The wide sky has fascinated humanity for millennia, but it was until only the previous century when we were able to get outside of our home planet. Our curiosity has led us to reach for the stars—we already brought several of our kind to the Moon and created numerous machines that are currently exploring the vast unknown of space.
In the early years of the 2000s, nations that have successfully brought humans into space set their sights on sending crewed probes to Mars, in the hope of expanding our presence and prolonging our existence in the universe. But are we ready to rocket into another planet? Or is it rocket science?
The comeback of the Keystone Education Salon looked into the stellar progress of Chinese crewed spaceflight, straight from a spacecraft designer himself. Aerospace engineer and professor Hong Yang, who has played a significant role in the research and development of the said field, addressed an audience of eager students and parents at the Keystone Performing Arts Center (PAC) on January 8.
Yang, a current professor at the Institute of Manned Space System Engineering under the China Academy of Space Technology (CAST) and a fellow of the International Academy of Astronautics, has been involved in the Shenzhou program, serving as its deputy chief designer. He was part of the historic Shenzhou 5 crewed mission and also was the chief designer of the Tiangong 1 space platform.
During Professor Yang’s presentation and question-and-answer session, students flourished Chinese flags to commemorate the historic achievements of China in the field of space exploration.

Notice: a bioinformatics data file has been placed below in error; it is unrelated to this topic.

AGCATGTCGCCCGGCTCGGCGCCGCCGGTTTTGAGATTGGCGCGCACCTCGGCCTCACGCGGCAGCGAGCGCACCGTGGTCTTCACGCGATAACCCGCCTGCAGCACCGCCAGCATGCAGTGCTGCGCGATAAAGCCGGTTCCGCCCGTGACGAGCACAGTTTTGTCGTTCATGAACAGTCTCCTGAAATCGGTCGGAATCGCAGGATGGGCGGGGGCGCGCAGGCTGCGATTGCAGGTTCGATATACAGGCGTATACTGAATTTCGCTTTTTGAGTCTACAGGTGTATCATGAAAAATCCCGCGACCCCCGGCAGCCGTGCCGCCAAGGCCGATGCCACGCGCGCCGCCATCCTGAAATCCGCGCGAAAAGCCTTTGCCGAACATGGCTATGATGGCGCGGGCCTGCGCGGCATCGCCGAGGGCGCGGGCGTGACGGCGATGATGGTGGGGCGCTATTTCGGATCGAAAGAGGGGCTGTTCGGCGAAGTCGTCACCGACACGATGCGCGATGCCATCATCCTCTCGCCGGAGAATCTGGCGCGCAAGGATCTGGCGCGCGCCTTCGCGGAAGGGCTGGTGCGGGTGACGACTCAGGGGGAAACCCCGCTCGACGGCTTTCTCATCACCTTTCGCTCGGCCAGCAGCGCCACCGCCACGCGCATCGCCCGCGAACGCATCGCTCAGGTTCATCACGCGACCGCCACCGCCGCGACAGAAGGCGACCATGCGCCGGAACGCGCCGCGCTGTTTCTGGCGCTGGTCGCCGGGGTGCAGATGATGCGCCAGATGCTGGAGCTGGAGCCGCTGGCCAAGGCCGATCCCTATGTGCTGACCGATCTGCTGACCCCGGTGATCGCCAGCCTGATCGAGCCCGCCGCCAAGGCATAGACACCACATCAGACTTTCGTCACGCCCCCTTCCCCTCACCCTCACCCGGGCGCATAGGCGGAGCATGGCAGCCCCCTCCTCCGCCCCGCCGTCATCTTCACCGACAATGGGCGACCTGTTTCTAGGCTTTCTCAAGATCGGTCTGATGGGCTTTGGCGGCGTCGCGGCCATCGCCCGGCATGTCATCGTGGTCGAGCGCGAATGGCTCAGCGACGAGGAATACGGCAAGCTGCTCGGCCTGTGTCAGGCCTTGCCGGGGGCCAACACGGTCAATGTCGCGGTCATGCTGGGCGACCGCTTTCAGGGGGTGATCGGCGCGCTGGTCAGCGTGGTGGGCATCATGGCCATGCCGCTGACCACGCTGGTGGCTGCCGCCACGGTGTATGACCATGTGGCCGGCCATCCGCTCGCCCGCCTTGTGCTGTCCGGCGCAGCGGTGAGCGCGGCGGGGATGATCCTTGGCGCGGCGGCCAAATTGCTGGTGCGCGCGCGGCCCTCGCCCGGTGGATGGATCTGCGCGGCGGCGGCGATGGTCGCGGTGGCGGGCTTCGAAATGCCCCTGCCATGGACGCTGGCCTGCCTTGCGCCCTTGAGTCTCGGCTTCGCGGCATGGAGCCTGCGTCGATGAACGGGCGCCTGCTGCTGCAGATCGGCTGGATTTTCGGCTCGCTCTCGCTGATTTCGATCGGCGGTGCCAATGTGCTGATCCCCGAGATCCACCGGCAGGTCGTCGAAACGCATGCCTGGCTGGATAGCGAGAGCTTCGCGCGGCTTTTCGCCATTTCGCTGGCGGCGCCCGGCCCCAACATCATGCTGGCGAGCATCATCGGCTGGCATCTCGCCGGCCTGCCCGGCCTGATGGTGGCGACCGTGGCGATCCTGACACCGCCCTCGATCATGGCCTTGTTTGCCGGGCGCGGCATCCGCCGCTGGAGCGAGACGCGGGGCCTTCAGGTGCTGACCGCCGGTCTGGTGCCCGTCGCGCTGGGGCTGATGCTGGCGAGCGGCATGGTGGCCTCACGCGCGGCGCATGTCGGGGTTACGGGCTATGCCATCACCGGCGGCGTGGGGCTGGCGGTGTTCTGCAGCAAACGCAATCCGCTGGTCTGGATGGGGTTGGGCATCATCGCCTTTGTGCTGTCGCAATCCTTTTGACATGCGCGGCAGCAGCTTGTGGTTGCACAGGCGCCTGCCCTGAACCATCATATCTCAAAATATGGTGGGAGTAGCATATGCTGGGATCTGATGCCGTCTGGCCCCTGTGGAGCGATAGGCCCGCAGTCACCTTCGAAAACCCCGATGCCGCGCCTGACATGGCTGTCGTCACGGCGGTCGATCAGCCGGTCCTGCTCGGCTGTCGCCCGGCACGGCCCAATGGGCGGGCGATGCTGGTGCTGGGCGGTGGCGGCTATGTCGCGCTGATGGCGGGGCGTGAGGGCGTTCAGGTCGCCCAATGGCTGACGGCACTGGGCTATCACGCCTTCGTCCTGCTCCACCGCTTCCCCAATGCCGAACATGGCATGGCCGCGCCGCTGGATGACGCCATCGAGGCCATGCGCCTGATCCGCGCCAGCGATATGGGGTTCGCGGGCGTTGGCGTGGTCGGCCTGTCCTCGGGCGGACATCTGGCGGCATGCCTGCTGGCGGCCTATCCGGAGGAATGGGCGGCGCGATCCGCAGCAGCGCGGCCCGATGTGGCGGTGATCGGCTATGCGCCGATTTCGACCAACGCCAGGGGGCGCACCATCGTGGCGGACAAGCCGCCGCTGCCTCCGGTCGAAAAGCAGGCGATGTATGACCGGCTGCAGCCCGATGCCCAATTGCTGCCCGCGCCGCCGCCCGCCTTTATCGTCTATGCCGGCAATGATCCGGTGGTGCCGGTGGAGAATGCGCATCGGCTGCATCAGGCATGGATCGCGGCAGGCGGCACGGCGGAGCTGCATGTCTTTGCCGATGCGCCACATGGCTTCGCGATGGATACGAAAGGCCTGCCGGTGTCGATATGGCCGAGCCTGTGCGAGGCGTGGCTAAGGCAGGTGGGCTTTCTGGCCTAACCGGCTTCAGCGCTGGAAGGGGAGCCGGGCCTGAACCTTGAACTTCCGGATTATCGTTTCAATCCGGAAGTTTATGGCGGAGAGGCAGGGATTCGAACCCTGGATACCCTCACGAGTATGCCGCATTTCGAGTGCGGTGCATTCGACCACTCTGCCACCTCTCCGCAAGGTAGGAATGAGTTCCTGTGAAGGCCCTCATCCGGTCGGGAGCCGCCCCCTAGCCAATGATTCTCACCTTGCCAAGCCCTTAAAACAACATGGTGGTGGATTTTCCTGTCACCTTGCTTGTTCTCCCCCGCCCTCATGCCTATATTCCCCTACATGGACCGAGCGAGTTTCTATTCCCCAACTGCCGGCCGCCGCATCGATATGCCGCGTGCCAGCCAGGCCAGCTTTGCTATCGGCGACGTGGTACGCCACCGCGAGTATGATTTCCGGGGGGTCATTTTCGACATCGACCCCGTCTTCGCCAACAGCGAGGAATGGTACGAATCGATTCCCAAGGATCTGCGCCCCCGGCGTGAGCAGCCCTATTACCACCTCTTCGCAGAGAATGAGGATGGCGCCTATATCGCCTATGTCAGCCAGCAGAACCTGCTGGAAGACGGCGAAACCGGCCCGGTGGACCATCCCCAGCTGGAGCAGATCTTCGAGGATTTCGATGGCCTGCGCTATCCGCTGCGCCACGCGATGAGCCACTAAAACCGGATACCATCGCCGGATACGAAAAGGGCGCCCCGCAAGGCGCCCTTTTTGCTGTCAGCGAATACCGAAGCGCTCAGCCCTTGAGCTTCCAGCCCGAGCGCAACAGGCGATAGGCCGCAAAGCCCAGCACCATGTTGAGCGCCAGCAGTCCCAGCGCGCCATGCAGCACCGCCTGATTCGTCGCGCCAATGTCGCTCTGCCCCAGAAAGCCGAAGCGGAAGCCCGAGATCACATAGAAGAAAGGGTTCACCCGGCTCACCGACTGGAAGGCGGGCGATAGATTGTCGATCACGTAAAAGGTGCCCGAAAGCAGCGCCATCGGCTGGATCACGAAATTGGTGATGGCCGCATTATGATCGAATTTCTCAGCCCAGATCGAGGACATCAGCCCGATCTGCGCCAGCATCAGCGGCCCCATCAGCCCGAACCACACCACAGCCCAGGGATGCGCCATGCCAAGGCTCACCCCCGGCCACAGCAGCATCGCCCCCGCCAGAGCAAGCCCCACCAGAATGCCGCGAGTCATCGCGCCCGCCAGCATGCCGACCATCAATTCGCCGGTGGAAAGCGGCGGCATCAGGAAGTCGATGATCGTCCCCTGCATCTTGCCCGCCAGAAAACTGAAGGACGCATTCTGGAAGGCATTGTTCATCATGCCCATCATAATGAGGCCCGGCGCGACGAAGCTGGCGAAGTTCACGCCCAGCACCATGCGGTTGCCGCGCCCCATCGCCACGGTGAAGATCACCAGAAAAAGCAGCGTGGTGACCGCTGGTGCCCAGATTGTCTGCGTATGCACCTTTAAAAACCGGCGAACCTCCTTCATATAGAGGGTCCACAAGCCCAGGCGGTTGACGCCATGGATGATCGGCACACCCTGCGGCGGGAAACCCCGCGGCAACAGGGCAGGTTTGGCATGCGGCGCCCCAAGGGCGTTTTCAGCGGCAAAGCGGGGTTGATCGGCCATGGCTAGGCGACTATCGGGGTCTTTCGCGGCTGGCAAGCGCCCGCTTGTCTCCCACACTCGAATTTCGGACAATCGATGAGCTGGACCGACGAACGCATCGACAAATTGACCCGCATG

Yang talked about the significance of the space programs of China, explaining that Chinese satellites set out to test technologies and conduct scientific research to prepare humans for spaceflight. Yang said the first four missions of the Shenzhou program assessed spacecraft structure and design to ensure the safety of astronauts during launch, docking, and return to Earth. The tests paid off as China successfully launched Shenzhou 5 and put into space former People’s Liberation Army fighter pilot Liwei Yang, the first Chinese astronaut, in 2003.
However, Yang highlighted that “one spaceship success does not equal maturity” or a fully ready space program.
“One success does not mean subsequent successes. These are a few words that we have learned and summarized during the program,” the professor explained further. “The safety of astronauts is in the hands of each of our designers. My predecessor asked me, ‘If you were an astronaut, would you dare to take the spacecraft you designed? You should treat yourself as an astronaut to see if you can dare to get on board.’”
As of 2020, China has launched five crewed missions and brought 11 astronauts into space. In another part of its space programs, the country had successfully soft-landed Chang’e 4 on the far side of the Moon in January 2019.
“We are on the road,” Yang said of the progress of the Chinese space program. “We are set to complete our goal to build a Chinese space station,” referring to the third and final phase of the Tiangong program.
He was the chief designer of the Tiangong 1 mission, which served as a platform for testing orbital rendezvous and docking technologies. Tiangong 1 was launched in 2011 and outlasted its original two-year mission, staying in orbit until 2018. During its operational service, Tiangong 1 was visited by three Shenzhou missions, including crewed flights in 2012 and 2013.
Tiangong 2 was launched in 2016 and functioned as a space laboratory. The third phase is a modular space station, with several modules and cargo spacecraft set for a launch within the next two years.
“On China’s space station, space resources can be fully utilized and developed so that we can conduct experiments in various fields. This can produce a large number of scientific research results and drive the technological and industrial development of our planet,” he told his young audience, much to their awe.